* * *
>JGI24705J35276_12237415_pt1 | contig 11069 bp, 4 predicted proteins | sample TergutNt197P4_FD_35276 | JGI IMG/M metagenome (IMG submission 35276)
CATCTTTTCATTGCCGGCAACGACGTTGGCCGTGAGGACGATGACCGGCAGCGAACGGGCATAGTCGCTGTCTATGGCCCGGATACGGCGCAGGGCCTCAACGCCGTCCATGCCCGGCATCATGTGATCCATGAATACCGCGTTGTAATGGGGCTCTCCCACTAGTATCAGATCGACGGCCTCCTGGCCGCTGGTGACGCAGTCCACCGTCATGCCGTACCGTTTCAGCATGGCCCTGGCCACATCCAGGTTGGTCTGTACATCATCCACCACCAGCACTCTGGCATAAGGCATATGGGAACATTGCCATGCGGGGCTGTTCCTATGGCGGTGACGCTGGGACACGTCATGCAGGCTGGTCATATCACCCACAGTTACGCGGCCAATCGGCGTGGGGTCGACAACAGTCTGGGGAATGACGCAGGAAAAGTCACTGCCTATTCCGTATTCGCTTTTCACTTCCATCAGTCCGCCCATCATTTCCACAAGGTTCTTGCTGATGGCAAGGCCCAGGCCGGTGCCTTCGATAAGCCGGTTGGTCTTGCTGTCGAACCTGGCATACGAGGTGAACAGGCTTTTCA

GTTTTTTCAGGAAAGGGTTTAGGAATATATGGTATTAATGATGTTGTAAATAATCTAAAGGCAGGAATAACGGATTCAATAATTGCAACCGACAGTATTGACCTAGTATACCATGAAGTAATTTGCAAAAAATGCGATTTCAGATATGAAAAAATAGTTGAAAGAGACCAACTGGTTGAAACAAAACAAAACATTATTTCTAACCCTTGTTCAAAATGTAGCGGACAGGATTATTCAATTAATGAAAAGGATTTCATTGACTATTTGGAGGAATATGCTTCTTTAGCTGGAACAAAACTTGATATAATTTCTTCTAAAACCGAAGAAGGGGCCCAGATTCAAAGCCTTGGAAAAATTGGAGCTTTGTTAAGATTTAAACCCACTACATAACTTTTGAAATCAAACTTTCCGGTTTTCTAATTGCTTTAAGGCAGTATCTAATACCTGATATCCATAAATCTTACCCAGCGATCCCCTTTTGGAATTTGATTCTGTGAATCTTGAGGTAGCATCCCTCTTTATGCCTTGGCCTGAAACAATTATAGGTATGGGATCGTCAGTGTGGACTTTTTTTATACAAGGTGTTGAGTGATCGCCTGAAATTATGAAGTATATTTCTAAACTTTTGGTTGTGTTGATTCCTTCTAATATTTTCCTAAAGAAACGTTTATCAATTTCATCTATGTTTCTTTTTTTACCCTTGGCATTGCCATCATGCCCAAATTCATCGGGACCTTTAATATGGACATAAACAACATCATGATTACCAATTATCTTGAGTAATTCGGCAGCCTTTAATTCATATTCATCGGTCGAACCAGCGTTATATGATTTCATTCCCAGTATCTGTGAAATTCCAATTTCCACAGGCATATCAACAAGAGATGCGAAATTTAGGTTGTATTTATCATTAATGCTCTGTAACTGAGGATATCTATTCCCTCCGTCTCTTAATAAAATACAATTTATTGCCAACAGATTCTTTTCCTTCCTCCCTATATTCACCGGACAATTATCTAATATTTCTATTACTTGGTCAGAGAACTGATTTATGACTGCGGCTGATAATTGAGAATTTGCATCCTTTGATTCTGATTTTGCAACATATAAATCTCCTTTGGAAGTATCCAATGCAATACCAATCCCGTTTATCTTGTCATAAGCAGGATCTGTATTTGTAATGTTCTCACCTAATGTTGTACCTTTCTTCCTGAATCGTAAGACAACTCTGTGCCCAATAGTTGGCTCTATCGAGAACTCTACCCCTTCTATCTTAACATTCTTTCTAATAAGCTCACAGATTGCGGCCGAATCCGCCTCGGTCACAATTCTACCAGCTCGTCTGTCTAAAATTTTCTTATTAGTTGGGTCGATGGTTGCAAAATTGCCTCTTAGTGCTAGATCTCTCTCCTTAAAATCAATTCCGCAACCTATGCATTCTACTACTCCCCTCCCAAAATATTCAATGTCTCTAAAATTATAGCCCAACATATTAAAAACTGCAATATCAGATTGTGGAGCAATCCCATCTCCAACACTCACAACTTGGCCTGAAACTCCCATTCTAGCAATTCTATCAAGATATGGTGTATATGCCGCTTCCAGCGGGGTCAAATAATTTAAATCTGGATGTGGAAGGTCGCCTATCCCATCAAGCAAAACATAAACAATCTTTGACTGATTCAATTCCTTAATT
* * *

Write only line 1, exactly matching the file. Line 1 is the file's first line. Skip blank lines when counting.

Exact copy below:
>JGI24705J35276_12237415_pt1 | contig 11069 bp, 4 predicted proteins | sample TergutNt197P4_FD_35276 | JGI IMG/M metagenome (IMG submission 35276)